What's happened to these Employer-Assisted Housing participants?
35 became new homeowners from January, 2000 to December, 2001.
74 are working with Joseph Corporation to repair their credit record, obtain financing or find a house.
One left System Sensor and repaid the $4,500 owed of the $5,000 grant.
After purchasing a home, one employee passed away. The loan was forgiven.
In the economic downturn, two workers were laid off. If they are not rehired, the loans will be forgiven.
Employee Homebuyer Profile
Who are these buyers?
Participating employees' median income was $32,000. Their household median income was $48,000.
They averaged seven years of employment with System Sensor.
24 were members of racial or ethnic minorities.
26 were first-time homebuyers.
System Sensor contracts with the nonprofit Joseph Corporation for homebuyer counseling and program administration, relieving Human Resources Director Dick Braun of most paperwork. Mr. Braun estimates that he spent a total of less than 40 hours administering the program in its first year. He continued to devote limited time to the program in 2001, committing approximately 10 to 15 hours each quarter in 2001 to reviewing eligibility applications, ordering checks for down payment assistance and answering questions about the program.
Joseph Corporation staff devoted approximately 250 hours to the program in each quarter of 2001. This includes approximately 175 hours of individual counseling sessions and approximately 75 hours administering the program, attending closings and preparing and filing the necessary paperwork for the counseling and closings.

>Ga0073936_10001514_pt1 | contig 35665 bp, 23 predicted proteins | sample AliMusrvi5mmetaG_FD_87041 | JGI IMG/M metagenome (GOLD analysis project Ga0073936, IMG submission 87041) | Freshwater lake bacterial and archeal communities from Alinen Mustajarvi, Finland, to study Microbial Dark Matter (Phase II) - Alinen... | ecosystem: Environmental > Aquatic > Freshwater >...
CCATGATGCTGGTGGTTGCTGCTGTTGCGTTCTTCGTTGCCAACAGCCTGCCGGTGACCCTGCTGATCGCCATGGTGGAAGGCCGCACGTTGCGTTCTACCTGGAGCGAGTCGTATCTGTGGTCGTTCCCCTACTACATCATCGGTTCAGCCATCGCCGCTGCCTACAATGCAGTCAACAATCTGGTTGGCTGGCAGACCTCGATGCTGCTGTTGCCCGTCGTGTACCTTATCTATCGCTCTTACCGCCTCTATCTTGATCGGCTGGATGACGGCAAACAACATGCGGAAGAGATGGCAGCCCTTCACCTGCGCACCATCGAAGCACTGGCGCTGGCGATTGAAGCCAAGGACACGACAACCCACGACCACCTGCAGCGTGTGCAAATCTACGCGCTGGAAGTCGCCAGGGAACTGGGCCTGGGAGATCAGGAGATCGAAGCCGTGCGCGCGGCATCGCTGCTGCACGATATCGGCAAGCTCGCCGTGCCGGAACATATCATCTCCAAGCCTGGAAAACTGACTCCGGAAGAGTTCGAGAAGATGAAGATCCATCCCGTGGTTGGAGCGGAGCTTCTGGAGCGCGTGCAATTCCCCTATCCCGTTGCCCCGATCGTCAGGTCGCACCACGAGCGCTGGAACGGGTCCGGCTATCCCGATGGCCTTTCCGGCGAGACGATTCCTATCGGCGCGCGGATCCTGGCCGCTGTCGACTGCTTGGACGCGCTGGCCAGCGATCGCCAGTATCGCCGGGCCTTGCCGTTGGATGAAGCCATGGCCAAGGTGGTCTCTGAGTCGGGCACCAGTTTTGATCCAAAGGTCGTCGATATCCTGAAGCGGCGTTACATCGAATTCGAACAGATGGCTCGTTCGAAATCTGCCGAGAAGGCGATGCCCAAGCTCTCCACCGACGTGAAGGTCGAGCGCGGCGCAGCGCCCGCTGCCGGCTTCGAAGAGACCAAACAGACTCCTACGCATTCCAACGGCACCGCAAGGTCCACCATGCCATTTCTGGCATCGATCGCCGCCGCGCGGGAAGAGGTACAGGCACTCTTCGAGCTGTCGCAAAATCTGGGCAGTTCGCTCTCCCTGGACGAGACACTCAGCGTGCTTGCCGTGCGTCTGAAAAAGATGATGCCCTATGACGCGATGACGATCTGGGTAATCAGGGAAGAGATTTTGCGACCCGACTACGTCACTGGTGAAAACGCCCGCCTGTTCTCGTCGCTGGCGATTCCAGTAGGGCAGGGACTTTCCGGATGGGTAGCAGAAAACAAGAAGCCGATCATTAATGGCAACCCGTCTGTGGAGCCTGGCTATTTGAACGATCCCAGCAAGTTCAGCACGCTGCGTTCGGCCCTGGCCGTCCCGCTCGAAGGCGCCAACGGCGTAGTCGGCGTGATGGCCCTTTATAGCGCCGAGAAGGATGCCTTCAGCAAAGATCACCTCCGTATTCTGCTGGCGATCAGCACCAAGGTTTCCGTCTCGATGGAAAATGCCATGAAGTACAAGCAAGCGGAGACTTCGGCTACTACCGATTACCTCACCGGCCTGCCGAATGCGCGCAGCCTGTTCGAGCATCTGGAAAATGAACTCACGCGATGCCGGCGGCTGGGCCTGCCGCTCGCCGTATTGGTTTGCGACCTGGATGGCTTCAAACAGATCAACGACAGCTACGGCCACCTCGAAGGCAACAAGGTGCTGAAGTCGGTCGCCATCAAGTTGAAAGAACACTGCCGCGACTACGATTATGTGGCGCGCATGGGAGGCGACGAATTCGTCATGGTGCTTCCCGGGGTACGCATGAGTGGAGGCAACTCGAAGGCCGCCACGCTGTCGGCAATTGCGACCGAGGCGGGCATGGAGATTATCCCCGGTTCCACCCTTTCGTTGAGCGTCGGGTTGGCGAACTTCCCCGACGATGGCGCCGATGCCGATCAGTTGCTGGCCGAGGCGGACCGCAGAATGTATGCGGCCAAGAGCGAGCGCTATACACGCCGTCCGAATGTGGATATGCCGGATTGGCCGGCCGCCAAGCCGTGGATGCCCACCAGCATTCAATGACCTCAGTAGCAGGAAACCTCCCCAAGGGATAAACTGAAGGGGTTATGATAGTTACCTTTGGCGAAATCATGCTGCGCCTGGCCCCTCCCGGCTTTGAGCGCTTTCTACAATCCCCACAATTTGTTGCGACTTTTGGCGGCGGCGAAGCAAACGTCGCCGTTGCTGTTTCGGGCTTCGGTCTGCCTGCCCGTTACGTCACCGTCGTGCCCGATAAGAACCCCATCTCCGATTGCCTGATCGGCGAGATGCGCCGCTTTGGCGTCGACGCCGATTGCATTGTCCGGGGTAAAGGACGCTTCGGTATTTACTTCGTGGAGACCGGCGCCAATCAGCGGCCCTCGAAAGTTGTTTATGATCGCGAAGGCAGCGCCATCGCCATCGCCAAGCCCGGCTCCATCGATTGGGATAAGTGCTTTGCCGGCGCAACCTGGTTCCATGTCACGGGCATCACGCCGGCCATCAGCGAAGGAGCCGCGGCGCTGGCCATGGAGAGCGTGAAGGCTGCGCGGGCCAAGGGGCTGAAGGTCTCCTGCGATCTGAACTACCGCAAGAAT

System Sensor Cost/Savings Analysis
System Sensor estimated significant savings due to reduced turnover, recruitment and retention costs resulting from its employer-assisted housing program. In its first year, the program helped 16 employees buy homes, and helped 19 in its second year. Overall, System Sensor calculates the program resulted in savings of $225,000 over 2 years.
Other Benefits to System Sensor
System Sensor credits its EAH program with reducing turnover and absenteeism and boosting morale and loyalty. The program is also an innovative addition to a benefits package for recruiting new employees. Companies participating in EAH programs further benefit through improved public relations: System Sensor's EAH program has received local and national attention, including a mention in the Wall Street Journal, a profile in Newsweek, and stories in the Daily Herald, Kane County Chronicle and Chicago Tribune.
Third Quarter and Fourth Quarter 2001 Achievements
Ten new families bought homes through System Sensor's EAH program.
The median income of 3rd and 4th quarter participating employees was $28,000.
The median household income of 3rd and 4th quarter participating homebuyers was $47,084, well below the Chicago regional median household income of $63,800.
The median home price of 3rd and 4th quarter participating workers was $146,000, as compared to the Chicago region's median home sale price of $202,000.
Housing assistance is a benefit an employer can easily afford to provide. An investment ranging from $1,000 to $5,000 per employee can produce a return on investment in less than one year. With some financial assistance and homeownership counseling, many workers can become homeowners. The nonprofit housing counseling agency plays a critical role not only in providing credit counseling and homeownership assistance but also in promoting the program to workers who may not believe they could ever own a home or that their employer would help them. With a small investment, an EAH program distinguishes a company in a tight labor market and pays for itself quickly.
For more information:
MPC is deeply grateful to the following whose funding made this work possible:
Fannie Mae Foundation
Bank of America
U.S. Bancorp Piper Jaffrey
Pittway Corporation Charitable Foundation
North West Housing Partnership
Old Kent Bank